by Alexander K. Lee on August 3, 2020 at 10:00 pm
Ayaka Hamasaki (pictured) fights Tomo Maesawa in a strawweight bout at RIZIN 22 in Yokohama, Japan, this Sunday | Esther Lin, MMA Fighting RIZIN is loading up for its comeback show this Sunday. The Japanese promotion made more bouts official for RIZIN 22, its first show since February, a break that was necessitated by the outbreak of the coronavirus in March. The Aug. 9 event takes place at Pia Arena MM in Yokohama, Japan, and will feature a crowd at 50 percent capacity. Recently announced fights for RIZIN 22 include a strawweight bout between Ayaka Hamasaki and Tomo Maesawa, Tetsuya Saeki stepping in for an injured Yojiro Uchimura to face Kouya Kanda in a featherweight bout, and Rui Ebata meeting Seiki Ueyama in a flyweight kickboxing bout. Hamasaki (19-3) is coming off of a split decision loss in a super atomweight title defense against Seo Hee Ham at RIZIN’s New Year’s Eve show in December. Maesawa, an atomweight veteran of 23 fights, holds a 13-10 record and most recently fought at a JEWELS event in October, where she beat Emi Tomimatsu by unanimous decision. RIZIN is holding back-to-back events this upcoming weekend, with RIZIN 23 taking place on Aug. 10, also at Pia Arena MM. North American broadcast information is still to be announced. See the updated cards for both shows below: RIZIN 22 Yusuke Yachi vs. Roberto Satoshi Souza Ayaka Hamasaki vs. Tomo Maesawa Kanna Asakura vs. Mizuki Furuse Naoki Inoue vs. Shooto Watanabe Rui Ebata vs. Seiki Ueyama — kickboxing Nadaka Yoshinari vs. Yuushin — kickboxing Tetsuya Saeki vs. Kouya Kanda Rikuto Shirakawa vs. Kyohei Hagiwara Erson Yamamoto vs. Kenji Kato RIZIN 23 Kai Asakura vs. Hiromasa Ougikubo Yuki Motoya vs. Mamoru Uoi Yutaka Saito vs. Kazumasa Majima Kento Haraguchi vs. Taiga — kickboxing Kotetsu Boku vs. Jin Aoi Seiichiro Ito vs. Makoto Shinryu Kaito vs. Daryl Lokoku — kickboxing Yusaka Nakamura vs. Tatsuki Saomoto Shintaro Matsukara vs. Koji Mori — kickboxing
Kevin Holland draws newcomer Joaquin Buckley in late addition to UFC Vegas 6
by Damon Martin on August 3, 2020 at 8:17 pm
Esther Lin, MMA Fighting Kevin Holland will get his wish to fight this weekend at UFC Vegas 6 with newcomer Joaquin Buckley being tapped as his opponent. Multiple sources close to the middleweight contest confirmed the news to MMA Fighting on Monday. UFC Vegas 6 takes place Saturday at UFC APEX in Las Vegas and streams on ESPN+. Holland initially was scheduled to compete this past weekend at UFC Vegas 5, but his opponent, Trevin Giles, fainted just before the fighters were scheduled to walk to the octagon. The Nevada Athletic Commission immediately cancelled the contest with Giles later being taken to a local hospital for treatment. While an attempt was briefly made to secure Holland a fight with light heavyweight Ed Herman, whose fight was canceled when Gerald Meerschaert tested positive COVID-19, Holland ultimately wasn’t able to fight. As for Buckley, he will make his UFC debut on less than one week’s notice, but just a few days after he picked up a win in LFA. The 26-year-old prospect, who previously fought in Bellator MMA as well, has notched a pair of knockout wins in his past two fights in LFA. His latest came in a second round finish this past Friday night, and now Buckley will make the quick turnaround to fight in the UFC.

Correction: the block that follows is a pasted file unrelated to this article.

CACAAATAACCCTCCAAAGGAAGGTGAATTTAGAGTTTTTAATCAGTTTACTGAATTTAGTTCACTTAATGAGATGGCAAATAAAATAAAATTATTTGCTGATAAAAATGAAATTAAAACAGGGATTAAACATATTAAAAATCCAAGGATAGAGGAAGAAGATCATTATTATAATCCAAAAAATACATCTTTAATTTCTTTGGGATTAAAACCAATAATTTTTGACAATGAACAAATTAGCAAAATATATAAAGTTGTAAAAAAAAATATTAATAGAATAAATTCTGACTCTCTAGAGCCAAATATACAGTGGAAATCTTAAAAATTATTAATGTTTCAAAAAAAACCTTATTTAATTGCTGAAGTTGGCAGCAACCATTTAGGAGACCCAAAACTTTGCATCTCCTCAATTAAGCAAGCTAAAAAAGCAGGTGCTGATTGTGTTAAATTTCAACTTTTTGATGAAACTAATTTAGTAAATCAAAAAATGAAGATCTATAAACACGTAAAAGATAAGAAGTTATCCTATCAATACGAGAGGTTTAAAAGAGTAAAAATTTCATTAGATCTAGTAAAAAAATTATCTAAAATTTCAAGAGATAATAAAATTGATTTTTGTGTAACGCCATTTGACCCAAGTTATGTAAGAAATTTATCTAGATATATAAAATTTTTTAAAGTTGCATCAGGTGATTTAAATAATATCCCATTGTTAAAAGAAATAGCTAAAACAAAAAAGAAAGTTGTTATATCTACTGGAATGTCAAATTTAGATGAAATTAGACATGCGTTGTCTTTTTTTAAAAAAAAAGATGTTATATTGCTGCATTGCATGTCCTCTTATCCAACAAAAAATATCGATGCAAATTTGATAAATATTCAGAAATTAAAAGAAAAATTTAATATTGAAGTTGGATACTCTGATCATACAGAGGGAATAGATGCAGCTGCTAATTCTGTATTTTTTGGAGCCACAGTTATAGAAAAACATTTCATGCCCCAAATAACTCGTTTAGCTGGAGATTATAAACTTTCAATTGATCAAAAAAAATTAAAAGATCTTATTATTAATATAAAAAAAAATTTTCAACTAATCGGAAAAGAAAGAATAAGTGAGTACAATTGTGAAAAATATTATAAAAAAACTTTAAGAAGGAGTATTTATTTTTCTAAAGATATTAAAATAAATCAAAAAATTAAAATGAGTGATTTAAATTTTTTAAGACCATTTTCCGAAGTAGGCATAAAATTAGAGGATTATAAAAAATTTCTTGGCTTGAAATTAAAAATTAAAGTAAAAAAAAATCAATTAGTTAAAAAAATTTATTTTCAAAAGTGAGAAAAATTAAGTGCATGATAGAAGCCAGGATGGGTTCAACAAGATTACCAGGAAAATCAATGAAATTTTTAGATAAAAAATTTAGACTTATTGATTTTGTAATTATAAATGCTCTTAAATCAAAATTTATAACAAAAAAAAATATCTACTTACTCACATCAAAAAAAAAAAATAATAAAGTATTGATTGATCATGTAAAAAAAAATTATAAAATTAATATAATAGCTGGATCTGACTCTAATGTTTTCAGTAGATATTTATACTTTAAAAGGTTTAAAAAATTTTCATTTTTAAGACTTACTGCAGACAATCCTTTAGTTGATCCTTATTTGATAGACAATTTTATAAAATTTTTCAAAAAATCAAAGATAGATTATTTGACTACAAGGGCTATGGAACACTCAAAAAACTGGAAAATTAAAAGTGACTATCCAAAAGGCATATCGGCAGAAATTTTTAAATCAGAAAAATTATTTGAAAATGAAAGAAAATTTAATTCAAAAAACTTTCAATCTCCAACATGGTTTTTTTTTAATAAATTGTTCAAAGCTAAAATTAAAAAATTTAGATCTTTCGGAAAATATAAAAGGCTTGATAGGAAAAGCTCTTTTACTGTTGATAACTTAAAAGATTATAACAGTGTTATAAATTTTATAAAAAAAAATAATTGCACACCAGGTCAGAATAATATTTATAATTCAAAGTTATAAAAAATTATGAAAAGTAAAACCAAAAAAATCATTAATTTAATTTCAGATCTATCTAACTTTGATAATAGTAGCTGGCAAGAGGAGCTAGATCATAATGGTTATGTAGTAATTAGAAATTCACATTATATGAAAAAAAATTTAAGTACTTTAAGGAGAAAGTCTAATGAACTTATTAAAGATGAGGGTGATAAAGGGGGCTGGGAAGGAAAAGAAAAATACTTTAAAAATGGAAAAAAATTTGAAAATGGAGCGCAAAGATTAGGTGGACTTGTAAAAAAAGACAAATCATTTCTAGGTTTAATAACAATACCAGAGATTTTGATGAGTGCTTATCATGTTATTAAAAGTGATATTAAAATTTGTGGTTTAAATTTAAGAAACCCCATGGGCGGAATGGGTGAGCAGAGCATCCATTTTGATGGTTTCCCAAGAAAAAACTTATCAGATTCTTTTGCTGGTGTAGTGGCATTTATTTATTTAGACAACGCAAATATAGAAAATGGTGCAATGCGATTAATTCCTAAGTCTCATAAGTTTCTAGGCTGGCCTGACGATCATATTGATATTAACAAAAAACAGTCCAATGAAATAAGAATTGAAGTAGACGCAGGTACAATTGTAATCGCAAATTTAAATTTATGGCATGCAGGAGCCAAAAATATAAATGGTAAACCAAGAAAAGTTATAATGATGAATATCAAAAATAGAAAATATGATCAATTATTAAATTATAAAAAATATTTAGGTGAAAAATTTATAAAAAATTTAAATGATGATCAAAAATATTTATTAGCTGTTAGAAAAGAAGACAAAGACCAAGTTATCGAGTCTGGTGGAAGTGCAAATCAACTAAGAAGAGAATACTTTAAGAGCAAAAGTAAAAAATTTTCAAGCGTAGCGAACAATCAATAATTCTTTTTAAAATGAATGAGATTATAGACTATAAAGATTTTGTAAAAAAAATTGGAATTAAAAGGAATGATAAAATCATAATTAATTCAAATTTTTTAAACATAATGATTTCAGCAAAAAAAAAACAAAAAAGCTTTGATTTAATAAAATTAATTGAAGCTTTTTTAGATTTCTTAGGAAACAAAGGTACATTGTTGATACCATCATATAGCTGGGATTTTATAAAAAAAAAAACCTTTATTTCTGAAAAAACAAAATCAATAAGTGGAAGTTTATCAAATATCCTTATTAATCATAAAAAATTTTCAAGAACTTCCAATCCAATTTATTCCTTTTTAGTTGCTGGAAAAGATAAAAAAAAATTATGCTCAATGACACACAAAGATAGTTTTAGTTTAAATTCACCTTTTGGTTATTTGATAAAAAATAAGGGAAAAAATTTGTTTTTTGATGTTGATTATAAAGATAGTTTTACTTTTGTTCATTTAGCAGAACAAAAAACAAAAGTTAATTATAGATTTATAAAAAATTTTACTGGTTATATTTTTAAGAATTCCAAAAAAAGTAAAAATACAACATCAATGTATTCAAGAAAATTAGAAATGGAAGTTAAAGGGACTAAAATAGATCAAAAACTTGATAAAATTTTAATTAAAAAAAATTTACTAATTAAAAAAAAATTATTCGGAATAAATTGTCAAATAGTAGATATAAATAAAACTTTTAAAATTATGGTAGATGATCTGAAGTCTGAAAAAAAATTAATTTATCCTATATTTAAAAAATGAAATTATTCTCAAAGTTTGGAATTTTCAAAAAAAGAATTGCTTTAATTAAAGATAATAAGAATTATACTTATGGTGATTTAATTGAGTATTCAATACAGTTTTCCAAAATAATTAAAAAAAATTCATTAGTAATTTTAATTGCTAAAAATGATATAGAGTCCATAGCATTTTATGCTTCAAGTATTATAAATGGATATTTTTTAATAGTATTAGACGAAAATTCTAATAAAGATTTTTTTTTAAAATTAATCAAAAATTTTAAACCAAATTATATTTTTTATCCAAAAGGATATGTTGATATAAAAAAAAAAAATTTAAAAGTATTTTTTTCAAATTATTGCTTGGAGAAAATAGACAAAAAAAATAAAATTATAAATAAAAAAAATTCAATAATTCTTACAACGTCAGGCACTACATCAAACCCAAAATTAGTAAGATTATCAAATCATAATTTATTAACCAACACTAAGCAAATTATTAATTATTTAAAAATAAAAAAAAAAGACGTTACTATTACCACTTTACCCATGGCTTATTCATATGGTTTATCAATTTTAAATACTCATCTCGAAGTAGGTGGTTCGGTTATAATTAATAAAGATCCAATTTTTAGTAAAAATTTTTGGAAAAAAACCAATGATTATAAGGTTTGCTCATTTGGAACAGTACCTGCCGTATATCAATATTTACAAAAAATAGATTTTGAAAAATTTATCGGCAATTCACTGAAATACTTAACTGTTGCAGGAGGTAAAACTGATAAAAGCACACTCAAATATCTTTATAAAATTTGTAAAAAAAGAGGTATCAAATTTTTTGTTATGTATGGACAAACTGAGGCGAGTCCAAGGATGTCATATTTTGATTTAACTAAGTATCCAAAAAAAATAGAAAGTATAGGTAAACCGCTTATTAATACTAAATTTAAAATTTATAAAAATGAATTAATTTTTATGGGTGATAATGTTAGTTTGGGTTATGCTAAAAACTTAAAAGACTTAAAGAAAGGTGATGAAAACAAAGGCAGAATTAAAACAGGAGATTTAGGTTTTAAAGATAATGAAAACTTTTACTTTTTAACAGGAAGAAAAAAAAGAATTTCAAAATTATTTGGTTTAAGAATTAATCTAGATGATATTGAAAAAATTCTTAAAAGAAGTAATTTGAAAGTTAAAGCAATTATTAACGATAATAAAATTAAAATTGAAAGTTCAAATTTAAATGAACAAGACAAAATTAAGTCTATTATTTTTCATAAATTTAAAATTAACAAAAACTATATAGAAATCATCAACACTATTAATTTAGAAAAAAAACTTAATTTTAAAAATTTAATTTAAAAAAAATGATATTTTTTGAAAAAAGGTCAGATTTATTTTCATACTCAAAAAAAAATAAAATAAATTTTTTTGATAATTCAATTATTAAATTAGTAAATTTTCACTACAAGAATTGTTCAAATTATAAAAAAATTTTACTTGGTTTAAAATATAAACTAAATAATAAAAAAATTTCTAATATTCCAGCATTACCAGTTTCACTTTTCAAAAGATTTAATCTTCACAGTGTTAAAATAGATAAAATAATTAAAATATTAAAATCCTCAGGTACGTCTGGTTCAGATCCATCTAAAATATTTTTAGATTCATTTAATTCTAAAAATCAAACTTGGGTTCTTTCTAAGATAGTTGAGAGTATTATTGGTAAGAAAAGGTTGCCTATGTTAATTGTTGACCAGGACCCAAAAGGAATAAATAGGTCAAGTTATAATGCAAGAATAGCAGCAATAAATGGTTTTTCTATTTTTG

Dana White to visit Mike Tyson camp, ‘100 percent supportive’ of Roy Jones Jr. fight
by Steven Marrocco on August 3, 2020 at 8:00 pm
Joe Camporeale-USA TODAY Sports Mike Tyson will get a special visitor to his training camp next week when UFC President Dana White checks out the boxing legend’s routine for an eight-round exhibition against fellow ex-champ Roy Jones Jr. “I’m flying out probably next week to watch him train,” White told reporters on Friday. White added he’s “100 percent supportive” of the fight, which takes place Sept. 12 in Carson, Calif., and airs on pay-per-view and the social media platform Triller. “I’m excited for [Tyson],” the UFC exec said. “He says he’s got that fire, he wants to fight, he wants this, Jones wants it, they’re grown men – I’m 100 percent supportive.” Tyson and Jones Jr. have hyped up the fight by promising to go full force in the ring. Privately, however, they’ve been given a clear set of expectations on the fight from the California State Athletic Commission, which will regulate the event. “We can’t mislead the public as to this is some kind of real fight,” CSAC Executive Director Andy Foster told BoxingScene.com. “They can get into it a little bit, but I don’t want people to get hurt. They know the deal. “It’s an exhibition. They can exhibit their boxing skills, but I don’t want them using their best efforts to hurt each other. They’re going to spar hard, but they shouldn’t be going for a knockout.” That understanding could inform White’s opinion of the aging legends’ rendezvous. He’s never shied away from recommending retirement for fighters who won’t have the drive or ability to compete. Frequently, White’s opinion on the “r” word has been offered amid disputes over pay. And as the coronavirus pandemic has reshaped the promotion’s priorities, he’s framed the dispute as a simple choice for the fighter: fight, or stay retired (and still under contract). “These guys are retired,” White recently said in response to a call from former two-division champ Henry Cejudo, who called for several fights after announcing he’d only come out of retirement for the right number. “I’m not even thinking about any of those guys. They’re retired. There are so many kids right now that are here, that want to fight. Those are the people that I’m focused on.” White has also cited health and safety concerns when expressing opposition to the return of longtime allies. He called Foster’s decision to sanction a third fight between UFC Hall of Famers Chuck Liddell and Tito Ortiz “disgusting” after Liddell was knocked out in the first round. Initially, he said he wished the fight wasn’t happening and hoped Liddell earned a lucrative payday. With a $49.99 price tag, Tyson, 54, and Jones Jr., 51, could make a healthy chunk of change if the public is enticed to watch aging legends tamely spar. With a UFC fight night planned for Sept. 12, and a yet-unknown set of safety protocols for preventing the spread of COVID-19, White said he “probably” won’t be there to see what happens. As for who will come out ahead, he said, “I have no clue.” “Ask me that question next week after I go to camp and watch him train,” White said. “I’ll give you an honest answer.”
Countdown to Shogun Fights XXIV